Students spend the rest of the day on choreography, with pieces used as workshops for Rockette trademarks: "muscled" arms, whiplash footwork, precise torso angles, and, of course, those kicks.
By Wednesday, students have all the choreography they'll perform at their showcase on Friday. A workshop with the Rockettes' athletic trainer on body care, injuries and maintenance, a Q&A with the Rockette teachers, and a "crazy legging day" round out the week's activities.
Angles are key. Photo courtesy MSG Entertainment
The invitational week has a similar structure, but greater challenges. This year, that included learning "Sleigh Ride," a number featuring the Rockettes as Santa's reindeer. "It's super-stylized and difficult," says Branam. "It has the most details: tilt of the head, where antlers are, where elbows are."
All the choreography the invitational students learn is taught much faster, and some numbers include far more kicks in longer phrases of kicklines, as well as more changes in formation and weight shifts.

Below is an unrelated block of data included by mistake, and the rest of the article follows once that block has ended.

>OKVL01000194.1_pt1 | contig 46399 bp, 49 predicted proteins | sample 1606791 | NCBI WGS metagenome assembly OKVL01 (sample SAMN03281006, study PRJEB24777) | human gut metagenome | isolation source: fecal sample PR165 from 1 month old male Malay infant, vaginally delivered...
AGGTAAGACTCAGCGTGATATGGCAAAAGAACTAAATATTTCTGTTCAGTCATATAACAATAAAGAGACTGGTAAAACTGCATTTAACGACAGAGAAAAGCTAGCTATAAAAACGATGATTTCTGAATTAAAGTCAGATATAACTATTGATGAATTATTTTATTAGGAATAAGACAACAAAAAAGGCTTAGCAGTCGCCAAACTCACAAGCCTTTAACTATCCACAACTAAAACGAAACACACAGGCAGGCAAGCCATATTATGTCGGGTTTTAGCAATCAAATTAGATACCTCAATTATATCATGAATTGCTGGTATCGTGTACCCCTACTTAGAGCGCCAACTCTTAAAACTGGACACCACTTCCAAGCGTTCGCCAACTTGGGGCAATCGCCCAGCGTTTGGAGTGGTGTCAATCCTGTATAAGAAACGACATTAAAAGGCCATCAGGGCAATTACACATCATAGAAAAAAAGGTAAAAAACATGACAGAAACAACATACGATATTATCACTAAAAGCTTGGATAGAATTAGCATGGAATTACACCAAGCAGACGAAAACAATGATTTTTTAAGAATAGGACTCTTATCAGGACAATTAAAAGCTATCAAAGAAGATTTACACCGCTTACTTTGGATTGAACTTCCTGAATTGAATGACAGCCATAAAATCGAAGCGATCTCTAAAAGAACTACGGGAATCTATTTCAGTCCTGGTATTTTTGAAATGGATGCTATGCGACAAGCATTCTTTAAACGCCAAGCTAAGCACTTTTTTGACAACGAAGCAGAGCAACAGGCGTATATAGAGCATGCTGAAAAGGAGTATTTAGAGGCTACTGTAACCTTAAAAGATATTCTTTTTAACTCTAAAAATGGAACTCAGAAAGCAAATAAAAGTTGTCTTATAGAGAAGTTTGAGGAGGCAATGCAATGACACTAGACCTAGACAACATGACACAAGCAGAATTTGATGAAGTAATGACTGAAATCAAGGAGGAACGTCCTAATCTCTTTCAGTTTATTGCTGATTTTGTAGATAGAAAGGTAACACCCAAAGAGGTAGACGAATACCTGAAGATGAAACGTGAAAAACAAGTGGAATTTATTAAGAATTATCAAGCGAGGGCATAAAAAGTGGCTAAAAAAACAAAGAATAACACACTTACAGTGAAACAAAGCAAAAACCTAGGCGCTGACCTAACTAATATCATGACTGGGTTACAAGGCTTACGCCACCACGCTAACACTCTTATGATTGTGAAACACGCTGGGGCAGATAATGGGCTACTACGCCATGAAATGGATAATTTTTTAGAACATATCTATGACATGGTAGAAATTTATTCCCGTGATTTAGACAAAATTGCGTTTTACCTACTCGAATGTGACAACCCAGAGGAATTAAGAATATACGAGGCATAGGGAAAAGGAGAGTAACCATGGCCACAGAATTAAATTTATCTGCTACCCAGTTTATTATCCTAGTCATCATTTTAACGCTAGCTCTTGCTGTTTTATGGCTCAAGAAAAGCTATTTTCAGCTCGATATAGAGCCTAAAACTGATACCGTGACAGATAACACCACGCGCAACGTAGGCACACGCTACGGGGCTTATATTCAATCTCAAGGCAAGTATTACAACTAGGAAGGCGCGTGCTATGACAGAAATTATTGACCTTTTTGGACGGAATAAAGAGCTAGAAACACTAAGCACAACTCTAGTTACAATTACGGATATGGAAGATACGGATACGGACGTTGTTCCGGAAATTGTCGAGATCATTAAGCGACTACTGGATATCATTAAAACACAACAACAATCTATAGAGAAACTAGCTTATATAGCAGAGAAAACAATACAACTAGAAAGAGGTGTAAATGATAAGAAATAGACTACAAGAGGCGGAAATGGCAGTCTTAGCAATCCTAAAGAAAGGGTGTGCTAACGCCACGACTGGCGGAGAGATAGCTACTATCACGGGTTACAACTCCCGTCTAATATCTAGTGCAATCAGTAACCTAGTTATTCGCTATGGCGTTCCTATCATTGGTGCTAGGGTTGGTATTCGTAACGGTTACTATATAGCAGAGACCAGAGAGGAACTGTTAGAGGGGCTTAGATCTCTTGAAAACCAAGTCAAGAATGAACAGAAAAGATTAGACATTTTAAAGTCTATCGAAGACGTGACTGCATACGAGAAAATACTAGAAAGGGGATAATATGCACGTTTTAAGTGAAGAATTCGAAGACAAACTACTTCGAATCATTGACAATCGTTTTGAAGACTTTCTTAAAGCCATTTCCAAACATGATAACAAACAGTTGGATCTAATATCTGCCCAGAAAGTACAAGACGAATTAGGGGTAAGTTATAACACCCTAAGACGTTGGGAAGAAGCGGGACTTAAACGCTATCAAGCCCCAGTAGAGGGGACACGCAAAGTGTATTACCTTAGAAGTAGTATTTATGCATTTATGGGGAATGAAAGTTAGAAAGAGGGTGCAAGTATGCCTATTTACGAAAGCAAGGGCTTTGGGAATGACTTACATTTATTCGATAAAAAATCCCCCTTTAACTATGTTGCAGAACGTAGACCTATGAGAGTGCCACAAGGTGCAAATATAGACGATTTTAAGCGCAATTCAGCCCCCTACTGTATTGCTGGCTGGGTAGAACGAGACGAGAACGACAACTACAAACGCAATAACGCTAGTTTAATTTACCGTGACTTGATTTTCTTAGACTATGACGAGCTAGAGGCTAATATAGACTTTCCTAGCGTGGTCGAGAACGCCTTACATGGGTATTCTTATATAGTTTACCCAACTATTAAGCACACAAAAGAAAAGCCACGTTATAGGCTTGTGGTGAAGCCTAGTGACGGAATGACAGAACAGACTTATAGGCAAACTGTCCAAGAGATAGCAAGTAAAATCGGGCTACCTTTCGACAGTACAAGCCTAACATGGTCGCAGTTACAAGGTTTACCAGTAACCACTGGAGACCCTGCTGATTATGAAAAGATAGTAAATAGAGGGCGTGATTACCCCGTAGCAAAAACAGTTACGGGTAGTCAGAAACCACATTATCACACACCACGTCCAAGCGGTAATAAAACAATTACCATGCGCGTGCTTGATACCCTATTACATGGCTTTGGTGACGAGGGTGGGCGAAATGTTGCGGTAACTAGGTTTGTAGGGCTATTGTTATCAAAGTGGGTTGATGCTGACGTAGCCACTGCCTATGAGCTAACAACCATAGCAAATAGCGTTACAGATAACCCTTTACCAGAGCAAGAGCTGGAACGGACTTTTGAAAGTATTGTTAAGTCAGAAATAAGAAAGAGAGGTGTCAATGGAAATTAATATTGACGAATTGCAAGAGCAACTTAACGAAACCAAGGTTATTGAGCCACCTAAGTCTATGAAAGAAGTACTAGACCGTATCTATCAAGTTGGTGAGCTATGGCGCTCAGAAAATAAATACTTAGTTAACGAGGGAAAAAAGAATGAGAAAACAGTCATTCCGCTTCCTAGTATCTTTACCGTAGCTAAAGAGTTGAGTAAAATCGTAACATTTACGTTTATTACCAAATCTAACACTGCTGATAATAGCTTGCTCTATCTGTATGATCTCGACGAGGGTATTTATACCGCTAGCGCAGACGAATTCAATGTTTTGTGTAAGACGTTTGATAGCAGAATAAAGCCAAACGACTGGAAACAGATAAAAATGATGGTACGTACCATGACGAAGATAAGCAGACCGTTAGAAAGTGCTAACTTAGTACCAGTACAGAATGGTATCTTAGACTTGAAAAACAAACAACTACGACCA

During the week, Branam may glean what she needs to make an offer. As it happened, this past summer three dancers proved they were up to all the requirements, and Branam offered them contracts.
All the students, whether in the invitational or the intensive weeks, learn about Rockette teamwork. "Togetherness is an essential part of being a Rockette," says Katelyn Gaffney, a Rockette instructor who also attended summer intensives before finally earning her contract. "It's dancing together, breathing together, having fun together. Most students aren't used to dancing so closely, just two feet apart. It's hard to dance full-out but stay contained. But practicing how to stay together, how to be sharp but not hold back, that's so special."